where is the number of network nodes and is the probability of node being infected at time , for all . If a link is present between nodes and , then , otherwise . In (1), a host with a virus can infect its direct healthy neighbors with rate , while an infected host can be cured at rate , after which the node becomes healthy, but susceptible again to the virus. The probability depends on the probabilities of the neighbors of node and there is no trivial closed form expression for . The model incorporates the network topology and is thus more realistic than the related population dynamic models. The model relies on the network topology, which makes it more realistic than the related population dynamic models. The goodness of the model has been evaluated in [18]. The probability of a node being infected in the metastable regime, denoted by , where and , follows from (1) as [14],

(2)

where is called the effective infection rate. The epidemic threshold is defined as a value of , such that if , and otherwise for all . The value of depends of the values of all for all the neighbors of , so the network topology and the interconnectivity have impacts on s.

Ii-B Game-formation model

In our network formation game, each player (a node in the network) aims to minimize its own cost function , and the social cost is defined as . Specifically, the optimal social cost is the smallest social cost over all possible connected topologies. We look for the existence, uniqueness, and characterization of (pure) Nash Equilibria111A Nash Equilibrium is the state of the players’ network strategies, where none of the players can reduce its cost by unilaterally changing its strategy.. The Price of Anarchy (PoA) and the Price of Stability (PoS) are defined as the ratio of social cost in the worst-case Nash Equilibrium (the one with highest social cost) and the optimal social cost, and the ratio of the social cost in the best-case Nash Equilibrium (the one with lowest social cost) and the optimal social cost, respectively:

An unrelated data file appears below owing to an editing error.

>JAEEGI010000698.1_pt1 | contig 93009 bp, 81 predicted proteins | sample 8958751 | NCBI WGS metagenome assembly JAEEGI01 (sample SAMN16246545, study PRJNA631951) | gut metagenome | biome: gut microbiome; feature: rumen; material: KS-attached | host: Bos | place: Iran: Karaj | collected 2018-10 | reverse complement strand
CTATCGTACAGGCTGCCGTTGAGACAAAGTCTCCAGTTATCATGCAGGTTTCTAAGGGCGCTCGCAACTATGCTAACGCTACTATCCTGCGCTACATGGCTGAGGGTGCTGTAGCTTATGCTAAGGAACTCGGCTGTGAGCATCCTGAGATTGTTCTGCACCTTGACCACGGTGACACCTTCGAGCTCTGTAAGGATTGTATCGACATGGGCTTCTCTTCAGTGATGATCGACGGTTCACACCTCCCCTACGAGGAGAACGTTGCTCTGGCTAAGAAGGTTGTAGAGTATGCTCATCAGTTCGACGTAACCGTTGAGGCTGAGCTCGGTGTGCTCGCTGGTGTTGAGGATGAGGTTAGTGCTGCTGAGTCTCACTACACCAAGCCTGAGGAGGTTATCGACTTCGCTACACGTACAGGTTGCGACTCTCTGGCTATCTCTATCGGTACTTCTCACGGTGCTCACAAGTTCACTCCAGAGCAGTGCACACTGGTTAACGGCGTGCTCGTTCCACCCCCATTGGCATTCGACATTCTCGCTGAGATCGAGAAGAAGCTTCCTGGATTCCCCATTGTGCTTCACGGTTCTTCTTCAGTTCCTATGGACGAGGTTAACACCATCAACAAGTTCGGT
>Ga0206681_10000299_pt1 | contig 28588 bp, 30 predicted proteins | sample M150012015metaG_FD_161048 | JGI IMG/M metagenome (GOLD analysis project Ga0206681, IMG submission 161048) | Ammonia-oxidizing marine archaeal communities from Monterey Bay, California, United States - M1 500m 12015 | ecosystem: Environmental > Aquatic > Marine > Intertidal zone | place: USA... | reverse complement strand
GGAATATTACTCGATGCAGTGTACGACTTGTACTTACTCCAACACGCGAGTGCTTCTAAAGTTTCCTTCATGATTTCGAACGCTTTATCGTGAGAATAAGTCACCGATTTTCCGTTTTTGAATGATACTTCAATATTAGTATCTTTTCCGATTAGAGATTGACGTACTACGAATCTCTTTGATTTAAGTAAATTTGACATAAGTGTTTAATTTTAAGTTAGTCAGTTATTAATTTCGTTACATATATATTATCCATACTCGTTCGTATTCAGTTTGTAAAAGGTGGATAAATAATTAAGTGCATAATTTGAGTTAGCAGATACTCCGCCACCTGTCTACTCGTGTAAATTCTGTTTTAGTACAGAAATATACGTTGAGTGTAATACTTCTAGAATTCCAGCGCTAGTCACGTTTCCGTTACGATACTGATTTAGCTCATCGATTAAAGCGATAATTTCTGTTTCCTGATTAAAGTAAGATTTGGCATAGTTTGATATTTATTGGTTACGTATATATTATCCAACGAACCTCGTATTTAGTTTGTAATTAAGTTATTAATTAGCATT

(3)

PoA is an efficiency measure, illustrating how bad selfish playing is, in comparison to the global optimum. PoS, on the other hand, reflects the best possible performance without coordination in comparison to the global optimum. The network about to be designed, is empty and every node in the network is a player. We assume the cost of building one (communication) link between two nodes is fixed. Every player can install a link from itself to another node . Installing a link between and means that both and can utilize it, but only one pays for the cost, like often assumed in NFG models [12, 19, 4]. Several examples fit this scenario: (i) a friend request is initiated by one node in a social network, but both read the posts from one another; (ii) a new road connecting two cities is built by one city in a road network, but both utilize it; and (iii) in a hand-shake protocol in a computer network one node initiates a connection used by two nodes.